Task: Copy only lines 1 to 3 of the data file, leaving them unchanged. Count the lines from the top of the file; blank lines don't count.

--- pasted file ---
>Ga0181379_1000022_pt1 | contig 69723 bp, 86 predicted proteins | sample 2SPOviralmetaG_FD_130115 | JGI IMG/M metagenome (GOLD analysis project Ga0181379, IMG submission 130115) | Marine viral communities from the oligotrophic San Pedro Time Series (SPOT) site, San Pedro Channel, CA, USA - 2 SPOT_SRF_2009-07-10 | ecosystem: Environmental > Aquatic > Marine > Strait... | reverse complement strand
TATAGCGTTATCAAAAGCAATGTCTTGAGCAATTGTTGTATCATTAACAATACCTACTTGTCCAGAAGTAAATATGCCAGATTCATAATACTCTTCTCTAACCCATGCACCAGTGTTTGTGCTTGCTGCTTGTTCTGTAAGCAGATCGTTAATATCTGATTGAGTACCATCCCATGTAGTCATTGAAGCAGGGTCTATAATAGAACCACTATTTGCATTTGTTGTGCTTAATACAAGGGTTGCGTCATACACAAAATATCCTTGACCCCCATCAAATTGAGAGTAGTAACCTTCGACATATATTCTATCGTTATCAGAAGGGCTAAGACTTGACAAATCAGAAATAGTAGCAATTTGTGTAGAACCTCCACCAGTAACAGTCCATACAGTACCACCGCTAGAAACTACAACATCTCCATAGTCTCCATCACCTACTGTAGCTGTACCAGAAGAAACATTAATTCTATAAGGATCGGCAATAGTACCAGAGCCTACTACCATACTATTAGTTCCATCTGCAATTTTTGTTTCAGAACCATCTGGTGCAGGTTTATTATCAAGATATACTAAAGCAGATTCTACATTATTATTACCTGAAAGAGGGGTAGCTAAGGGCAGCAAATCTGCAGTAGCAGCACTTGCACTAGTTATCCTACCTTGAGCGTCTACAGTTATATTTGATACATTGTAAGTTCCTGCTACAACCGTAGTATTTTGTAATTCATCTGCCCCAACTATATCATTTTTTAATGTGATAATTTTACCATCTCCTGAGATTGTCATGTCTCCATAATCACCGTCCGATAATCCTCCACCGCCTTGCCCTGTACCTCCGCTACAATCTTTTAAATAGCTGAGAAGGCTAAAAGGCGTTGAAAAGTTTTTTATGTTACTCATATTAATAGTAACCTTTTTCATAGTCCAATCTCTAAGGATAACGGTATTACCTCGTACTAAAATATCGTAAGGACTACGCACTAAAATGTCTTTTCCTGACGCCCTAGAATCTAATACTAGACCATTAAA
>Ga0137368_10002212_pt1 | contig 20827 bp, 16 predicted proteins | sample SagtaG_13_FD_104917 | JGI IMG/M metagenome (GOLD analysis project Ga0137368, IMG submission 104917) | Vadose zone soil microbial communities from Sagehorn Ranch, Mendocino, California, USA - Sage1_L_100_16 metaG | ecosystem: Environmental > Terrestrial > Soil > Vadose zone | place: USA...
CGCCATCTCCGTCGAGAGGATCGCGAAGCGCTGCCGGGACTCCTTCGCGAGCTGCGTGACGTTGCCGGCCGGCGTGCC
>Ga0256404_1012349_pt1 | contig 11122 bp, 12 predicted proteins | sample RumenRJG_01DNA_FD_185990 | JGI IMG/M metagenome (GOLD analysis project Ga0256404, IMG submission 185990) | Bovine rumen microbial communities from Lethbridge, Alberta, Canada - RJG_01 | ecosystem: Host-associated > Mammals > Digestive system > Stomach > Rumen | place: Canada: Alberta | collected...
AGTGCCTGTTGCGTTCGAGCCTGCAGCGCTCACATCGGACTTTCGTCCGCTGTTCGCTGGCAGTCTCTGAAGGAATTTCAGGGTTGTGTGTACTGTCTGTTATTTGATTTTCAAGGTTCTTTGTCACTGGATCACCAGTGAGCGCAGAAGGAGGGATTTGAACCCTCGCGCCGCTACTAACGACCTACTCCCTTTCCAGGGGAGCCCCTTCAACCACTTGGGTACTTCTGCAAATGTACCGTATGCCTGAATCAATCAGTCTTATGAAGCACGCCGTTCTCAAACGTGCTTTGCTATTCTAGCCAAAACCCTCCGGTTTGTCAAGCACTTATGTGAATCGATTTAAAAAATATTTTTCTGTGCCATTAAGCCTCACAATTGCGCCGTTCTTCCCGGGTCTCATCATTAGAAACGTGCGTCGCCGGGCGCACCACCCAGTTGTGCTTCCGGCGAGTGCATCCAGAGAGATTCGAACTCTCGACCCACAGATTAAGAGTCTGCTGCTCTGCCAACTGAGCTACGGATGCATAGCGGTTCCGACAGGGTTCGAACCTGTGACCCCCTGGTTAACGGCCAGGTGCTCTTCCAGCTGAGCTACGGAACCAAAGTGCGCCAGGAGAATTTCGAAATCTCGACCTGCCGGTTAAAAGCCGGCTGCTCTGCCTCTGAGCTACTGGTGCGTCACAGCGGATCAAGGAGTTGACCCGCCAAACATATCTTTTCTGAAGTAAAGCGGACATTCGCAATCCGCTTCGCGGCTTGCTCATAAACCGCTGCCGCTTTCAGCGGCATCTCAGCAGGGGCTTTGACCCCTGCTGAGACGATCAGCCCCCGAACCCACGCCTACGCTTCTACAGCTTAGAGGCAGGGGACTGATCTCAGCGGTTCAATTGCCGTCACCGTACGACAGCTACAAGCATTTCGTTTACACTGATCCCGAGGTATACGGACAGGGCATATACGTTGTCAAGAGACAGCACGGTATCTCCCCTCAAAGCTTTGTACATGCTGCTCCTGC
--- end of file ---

>Ga0181379_1000022_pt1 | contig 69723 bp, 86 predicted proteins | sample 2SPOviralmetaG_FD_130115 | JGI IMG/M metagenome (GOLD analysis project Ga0181379, IMG submission 130115) | Marine viral communities from the oligotrophic San Pedro Time Series (SPOT) site, San Pedro Channel, CA, USA - 2 SPOT_SRF_2009-07-10 | ecosystem: Environmental > Aquatic > Marine > Strait... | reverse complement strand
TATAGCGTTATCAAAAGCAATGTCTTGAGCAATTGTTGTATCATTAACAATACCTACTTGTCCAGAAGTAAATATGCCAGATTCATAATACTCTTCTCTAACCCATGCACCAGTGTTTGTGCTTGCTGCTTGTTCTGTAAGCAGATCGTTAATATCTGATTGAGTACCATCCCATGTAGTCATTGAAGCAGGGTCTATAATAGAACCACTATTTGCATTTGTTGTGCTTAATACAAGGGTTGCGTCATACACAAAATATCCTTGACCCCCATCAAATTGAGAGTAGTAACCTTCGACATATATTCTATCGTTATCAGAAGGGCTAAGACTTGACAAATCAGAAATAGTAGCAATTTGTGTAGAACCTCCACCAGTAACAGTCCATACAGTACCACCGCTAGAAACTACAACATCTCCATAGTCTCCATCACCTACTGTAGCTGTACCAGAAGAAACATTAATTCTATAAGGATCGGCAATAGTACCAGAGCCTACTACCATACTATTAGTTCCATCTGCAATTTTTGTTTCAGAACCATCTGGTGCAGGTTTATTATCAAGATATACTAAAGCAGATTCTACATTATTATTACCTGAAAGAGGGGTAGCTAAGGGCAGCAAATCTGCAGTAGCAGCACTTGCACTAGTTATCCTACCTTGAGCGTCTACAGTTATATTTGATACATTGTAAGTTCCTGCTACAACCGTAGTATTTTGTAATTCATCTGCCCCAACTATATCATTTTTTAATGTGATAATTTTACCATCTCCTGAGATTGTCATGTCTCCATAATCACCGTCCGATAATCCTCCACCGCCTTGCCCTGTACCTCCGCTACAATCTTTTAAATAGCTGAGAAGGCTAAAAGGCGTTGAAAAGTTTTTTATGTTACTCATATTAATAGTAACCTTTTTCATAGTCCAATCTCTAAGGATAACGGTATTACCTCGTACTAAAATATCGTAAGGACTACGCACTAAAATGTCTTTTCCTGACGCCCTAGAATCTAATACTAGACCATTAAA
>Ga0137368_10002212_pt1 | contig 20827 bp, 16 predicted proteins | sample SagtaG_13_FD_104917 | JGI IMG/M metagenome (GOLD analysis project Ga0137368, IMG submission 104917) | Vadose zone soil microbial communities from Sagehorn Ranch, Mendocino, California, USA - Sage1_L_100_16 metaG | ecosystem: Environmental > Terrestrial > Soil > Vadose zone | place: USA...